Back in October, there was an incident, which I wrote about at the time, in which a professor at Yale was accused of racism for suggesting, in her capacity as an assistant faculty in a residence that the school, that students are capable of making their own decisions regarding Halloween costumes and that it is not helpful towards their development as responsible adults for the young adult students to have older adult school administrators lay down strict costume codes.
Today, there was an article in The New York Times about what has happened to her since. In the article, there was a detail about her past.
A. Douglas Stone, a professor of applied physics who helped rally faculty support, said he was embarrassed that Ms. Christakis — who once worked in the public health field with subsistence farmers in Africa and with drug addicts — would be “a poster child for insensitivity.”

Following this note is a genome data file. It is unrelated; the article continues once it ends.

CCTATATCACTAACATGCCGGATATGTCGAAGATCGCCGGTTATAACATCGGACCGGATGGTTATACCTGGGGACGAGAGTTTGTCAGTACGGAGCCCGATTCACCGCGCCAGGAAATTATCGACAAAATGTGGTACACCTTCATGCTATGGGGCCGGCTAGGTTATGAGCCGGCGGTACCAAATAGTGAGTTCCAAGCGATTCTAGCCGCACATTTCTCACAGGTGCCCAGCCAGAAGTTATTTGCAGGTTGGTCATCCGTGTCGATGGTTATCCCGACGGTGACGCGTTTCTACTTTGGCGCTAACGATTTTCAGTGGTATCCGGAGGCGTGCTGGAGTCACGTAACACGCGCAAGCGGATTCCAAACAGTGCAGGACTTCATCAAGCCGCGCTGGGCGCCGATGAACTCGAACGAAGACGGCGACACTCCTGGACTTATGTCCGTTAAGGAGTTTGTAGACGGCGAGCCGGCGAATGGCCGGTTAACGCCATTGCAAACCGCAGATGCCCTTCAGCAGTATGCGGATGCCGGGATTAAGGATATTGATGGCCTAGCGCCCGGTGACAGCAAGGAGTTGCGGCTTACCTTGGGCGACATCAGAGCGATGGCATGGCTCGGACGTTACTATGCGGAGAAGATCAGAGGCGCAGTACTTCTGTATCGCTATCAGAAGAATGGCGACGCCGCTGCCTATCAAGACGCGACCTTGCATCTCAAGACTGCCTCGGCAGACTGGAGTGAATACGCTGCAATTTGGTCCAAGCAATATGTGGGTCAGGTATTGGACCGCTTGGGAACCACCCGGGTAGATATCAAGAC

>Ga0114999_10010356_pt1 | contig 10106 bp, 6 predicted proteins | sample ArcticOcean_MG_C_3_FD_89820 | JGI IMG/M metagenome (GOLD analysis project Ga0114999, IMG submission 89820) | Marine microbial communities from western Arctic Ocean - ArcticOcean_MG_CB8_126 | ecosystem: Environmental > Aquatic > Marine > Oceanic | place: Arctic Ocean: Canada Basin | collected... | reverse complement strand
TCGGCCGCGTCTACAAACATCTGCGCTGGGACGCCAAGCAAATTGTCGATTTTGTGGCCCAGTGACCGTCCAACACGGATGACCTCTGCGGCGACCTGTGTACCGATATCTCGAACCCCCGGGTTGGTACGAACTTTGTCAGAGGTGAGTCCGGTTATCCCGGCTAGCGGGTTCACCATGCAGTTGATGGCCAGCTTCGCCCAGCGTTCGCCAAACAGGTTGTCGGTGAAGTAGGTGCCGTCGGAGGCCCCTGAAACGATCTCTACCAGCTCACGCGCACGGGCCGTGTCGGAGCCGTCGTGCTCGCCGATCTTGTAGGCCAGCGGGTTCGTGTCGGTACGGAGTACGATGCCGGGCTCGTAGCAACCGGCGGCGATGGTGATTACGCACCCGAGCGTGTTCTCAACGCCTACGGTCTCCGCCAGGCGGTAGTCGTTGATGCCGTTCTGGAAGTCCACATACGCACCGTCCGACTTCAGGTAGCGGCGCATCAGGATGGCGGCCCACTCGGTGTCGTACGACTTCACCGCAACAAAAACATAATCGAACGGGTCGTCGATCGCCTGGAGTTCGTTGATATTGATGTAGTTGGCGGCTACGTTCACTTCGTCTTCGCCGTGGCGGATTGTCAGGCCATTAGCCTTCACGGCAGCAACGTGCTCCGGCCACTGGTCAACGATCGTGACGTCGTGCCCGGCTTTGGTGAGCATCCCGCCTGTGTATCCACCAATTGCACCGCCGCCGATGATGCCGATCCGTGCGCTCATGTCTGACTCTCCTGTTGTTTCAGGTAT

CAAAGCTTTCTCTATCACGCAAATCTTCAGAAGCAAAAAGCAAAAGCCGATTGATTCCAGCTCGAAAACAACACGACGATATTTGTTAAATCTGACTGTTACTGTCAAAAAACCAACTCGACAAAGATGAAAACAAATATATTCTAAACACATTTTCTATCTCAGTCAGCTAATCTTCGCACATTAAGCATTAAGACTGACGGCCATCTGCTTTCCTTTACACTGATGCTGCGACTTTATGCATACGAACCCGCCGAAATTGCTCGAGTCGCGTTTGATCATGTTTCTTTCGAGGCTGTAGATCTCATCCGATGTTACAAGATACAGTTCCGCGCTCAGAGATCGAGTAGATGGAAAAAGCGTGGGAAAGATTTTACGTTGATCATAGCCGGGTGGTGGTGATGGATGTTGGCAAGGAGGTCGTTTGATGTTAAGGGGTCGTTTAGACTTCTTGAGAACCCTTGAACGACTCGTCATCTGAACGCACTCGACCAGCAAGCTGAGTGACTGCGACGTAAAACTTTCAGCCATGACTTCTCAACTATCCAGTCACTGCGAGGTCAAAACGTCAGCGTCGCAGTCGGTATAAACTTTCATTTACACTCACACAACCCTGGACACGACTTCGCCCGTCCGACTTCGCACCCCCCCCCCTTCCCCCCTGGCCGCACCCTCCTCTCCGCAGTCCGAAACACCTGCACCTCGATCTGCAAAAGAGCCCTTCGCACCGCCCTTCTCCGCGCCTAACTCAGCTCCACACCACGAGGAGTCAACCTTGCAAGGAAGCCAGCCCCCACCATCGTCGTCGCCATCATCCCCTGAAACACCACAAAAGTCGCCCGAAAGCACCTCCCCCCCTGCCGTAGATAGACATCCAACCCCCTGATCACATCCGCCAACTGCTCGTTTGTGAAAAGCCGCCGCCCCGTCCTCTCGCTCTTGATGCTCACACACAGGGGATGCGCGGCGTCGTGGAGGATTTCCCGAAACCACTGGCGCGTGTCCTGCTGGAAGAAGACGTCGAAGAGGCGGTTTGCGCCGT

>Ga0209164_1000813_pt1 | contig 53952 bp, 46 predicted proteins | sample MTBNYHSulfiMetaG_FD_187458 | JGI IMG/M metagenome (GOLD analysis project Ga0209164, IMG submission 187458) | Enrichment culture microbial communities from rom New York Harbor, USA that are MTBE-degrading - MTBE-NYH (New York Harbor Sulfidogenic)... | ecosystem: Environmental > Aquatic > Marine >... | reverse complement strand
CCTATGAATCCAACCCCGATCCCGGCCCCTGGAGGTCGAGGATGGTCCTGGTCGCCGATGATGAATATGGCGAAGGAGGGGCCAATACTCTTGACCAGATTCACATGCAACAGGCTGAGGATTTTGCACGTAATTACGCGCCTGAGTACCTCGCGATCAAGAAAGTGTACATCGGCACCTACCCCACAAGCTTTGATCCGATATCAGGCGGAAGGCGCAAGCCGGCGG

Christakis is not teaching this semester and her husband, Nicholas Christakis, “a physician and sociologist known for his theory of “social contagion,” or how social networks spread behavior, announced that he was taking a sabbatical this term.”
The article concludes that Christakis is considering returning to an early childhood classroom.